TTC CEO Rick Leary announces resignation

Jun 21, 2024 | GTA/Local News, News

After 10 years with the TTC, Rick Leary is stepping down as CEO.

Leary announced his resignation in a surprise press conference held June 21, which will come into effect Aug. 30.

He said the decision to step down was made on his own accord.

“This year I turned 61, and I believe there are some new opportunities and challenges that await me before I fully retire,” Leary said.

He thanked all TTC employees and executives he worked with over the years, along with Mayor Olivia Chow and former Mayor John Tory.

In return, Chow expressed her thanks for Leary’s work over the years.

“Over the last decade, Rick has dedicated himself to the TTC, working tirelessly to keep it running and keep riders moving through some of the most challenging times,” she said.

Leary said he wanted to see through one more thing before stepping down, that being the labour negotiations between the TTC and Amalgamated Transit Union Local 113.

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He said it was a priority for him to oversee the negotiations and ensure they went smoothly.

“If we had not reached an agreement, I needed to be here to steer the organization through a labour disruption, but thankfully that did not happen,” he said.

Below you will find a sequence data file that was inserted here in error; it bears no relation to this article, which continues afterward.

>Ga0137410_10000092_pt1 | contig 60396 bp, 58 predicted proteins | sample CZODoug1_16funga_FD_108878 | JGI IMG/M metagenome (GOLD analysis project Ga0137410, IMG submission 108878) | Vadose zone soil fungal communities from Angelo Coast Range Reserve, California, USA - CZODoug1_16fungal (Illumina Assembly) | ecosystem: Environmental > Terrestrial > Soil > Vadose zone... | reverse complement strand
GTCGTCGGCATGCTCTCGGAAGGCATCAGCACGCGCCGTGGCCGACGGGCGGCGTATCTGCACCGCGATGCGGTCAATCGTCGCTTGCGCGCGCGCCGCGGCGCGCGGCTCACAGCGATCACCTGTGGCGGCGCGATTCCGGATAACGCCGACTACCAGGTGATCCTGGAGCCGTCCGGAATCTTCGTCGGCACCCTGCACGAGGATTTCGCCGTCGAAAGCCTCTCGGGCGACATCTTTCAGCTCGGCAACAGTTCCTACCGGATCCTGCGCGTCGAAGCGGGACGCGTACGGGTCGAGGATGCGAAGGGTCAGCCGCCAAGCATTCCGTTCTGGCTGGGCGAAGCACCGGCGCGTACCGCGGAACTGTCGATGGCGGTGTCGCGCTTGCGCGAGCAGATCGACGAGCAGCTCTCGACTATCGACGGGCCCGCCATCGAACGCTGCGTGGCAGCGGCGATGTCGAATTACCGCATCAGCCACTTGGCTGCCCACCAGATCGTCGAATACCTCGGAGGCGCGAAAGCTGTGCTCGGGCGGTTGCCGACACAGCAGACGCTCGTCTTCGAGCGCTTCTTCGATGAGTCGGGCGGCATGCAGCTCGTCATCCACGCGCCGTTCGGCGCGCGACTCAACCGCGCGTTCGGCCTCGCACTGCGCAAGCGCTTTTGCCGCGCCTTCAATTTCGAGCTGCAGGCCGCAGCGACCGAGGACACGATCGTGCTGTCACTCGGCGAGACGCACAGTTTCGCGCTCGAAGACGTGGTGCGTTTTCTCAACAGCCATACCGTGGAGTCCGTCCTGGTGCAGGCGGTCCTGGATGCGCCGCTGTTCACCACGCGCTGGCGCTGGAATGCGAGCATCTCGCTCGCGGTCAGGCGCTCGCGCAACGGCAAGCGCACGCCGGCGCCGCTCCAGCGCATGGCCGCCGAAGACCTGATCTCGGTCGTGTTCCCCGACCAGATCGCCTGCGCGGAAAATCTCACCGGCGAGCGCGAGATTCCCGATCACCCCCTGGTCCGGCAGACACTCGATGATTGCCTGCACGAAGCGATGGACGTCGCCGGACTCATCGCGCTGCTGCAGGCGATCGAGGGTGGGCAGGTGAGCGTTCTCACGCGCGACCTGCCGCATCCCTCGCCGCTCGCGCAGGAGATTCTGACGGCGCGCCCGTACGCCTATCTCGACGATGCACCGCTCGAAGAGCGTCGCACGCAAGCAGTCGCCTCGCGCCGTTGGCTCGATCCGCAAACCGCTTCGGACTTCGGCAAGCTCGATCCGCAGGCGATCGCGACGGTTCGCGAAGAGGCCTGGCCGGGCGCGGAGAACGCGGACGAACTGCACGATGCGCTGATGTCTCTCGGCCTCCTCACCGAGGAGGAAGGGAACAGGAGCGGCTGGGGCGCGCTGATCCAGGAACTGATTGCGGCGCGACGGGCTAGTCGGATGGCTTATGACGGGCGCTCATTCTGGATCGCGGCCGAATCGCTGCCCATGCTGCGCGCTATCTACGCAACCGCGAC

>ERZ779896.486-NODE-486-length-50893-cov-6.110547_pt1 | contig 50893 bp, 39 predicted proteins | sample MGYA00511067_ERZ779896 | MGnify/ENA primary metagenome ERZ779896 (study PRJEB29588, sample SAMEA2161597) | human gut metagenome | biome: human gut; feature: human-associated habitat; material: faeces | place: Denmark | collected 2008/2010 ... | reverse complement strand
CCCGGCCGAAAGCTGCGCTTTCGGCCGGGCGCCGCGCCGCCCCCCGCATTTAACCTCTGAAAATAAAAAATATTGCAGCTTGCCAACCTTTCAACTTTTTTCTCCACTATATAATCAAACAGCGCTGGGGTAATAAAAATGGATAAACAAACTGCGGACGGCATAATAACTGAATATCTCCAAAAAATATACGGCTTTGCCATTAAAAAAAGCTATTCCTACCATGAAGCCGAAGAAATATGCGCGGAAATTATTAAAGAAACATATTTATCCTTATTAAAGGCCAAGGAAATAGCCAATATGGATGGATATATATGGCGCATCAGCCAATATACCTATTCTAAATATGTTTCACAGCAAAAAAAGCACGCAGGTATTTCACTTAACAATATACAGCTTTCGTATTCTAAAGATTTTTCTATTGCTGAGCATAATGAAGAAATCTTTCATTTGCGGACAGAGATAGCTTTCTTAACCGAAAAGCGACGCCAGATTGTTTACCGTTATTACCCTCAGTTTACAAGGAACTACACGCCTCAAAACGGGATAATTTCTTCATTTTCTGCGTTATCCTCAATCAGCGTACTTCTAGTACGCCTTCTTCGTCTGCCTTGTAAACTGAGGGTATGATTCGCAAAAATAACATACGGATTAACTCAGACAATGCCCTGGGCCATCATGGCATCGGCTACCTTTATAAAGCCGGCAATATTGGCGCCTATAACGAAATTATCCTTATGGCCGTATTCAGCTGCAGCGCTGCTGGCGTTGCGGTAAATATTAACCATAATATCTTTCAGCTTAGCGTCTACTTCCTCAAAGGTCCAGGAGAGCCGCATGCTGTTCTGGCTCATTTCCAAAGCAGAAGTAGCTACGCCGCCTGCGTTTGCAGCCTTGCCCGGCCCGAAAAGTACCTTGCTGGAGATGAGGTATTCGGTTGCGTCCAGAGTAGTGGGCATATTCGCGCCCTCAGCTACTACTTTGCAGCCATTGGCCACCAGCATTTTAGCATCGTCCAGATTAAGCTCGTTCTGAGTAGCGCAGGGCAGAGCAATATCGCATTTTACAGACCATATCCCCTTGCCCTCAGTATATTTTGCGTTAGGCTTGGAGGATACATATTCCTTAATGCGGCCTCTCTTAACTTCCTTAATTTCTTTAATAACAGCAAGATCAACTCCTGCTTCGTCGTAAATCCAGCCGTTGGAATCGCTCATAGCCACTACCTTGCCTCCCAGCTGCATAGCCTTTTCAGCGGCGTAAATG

Leary dealt with many obstacles throughout his tenure, including low ridership numbers caused by the COVID-19 pandemic, which led to service cuts and higher fares.

More recently, a hydraulic fluid spill disrupted Line 2 subway service for a full day, and two streetcar derailments caused major delays.

He was also on hand for several first-time events, including hiring the company’s first-ever chief of diversity and culture.

TTC chair and Scarborough North councillor Jamaal Myers was also among those who lauded Leary’s work.

In a statement, Myers praised Leary for staying committed to providing reliable and safe service during his tenure.

“As this chapter in Toronto’s story closes, we are grateful for Rick’s contributions to the TTC’s successes over the past decade. He established performance standards for service quality, vehicle reliability, cost control, and personnel,” he said.

Not everyone looked back on Leary’s tenure as fondly.

TTCRiders, an organization of transit riders led by volunteers, released a statement on X expressing its disdain for some of Leary’s actions.

They criticized Leary for not being transparent on major issues and not being aggressive enough in pushing for funding.

“Riders deserve better: We need a CEO who will be honest about what is going on and how to fix it, and advocate for the funding TTC needs. This is a chance for renewal,” they said in the statement.

The statement cited issues such as too many subway slow zones and multiple incidents that were hidden until reported on by local news outlets.

Marvin Alfred, the president of ATU 113, didn’t agree with the advocacy group.

“I know it’s a very difficult job being the CEO of the TTC. You have to deal with a lot of things, a lot of people, and a lot of agendas to take care of,” he said.

Leary became interim CEO in 2017 after the departure of Andy Byford. He took the position permanently in 2018.

He was also the general manager for York Region Transit before joining the TTC in 2014.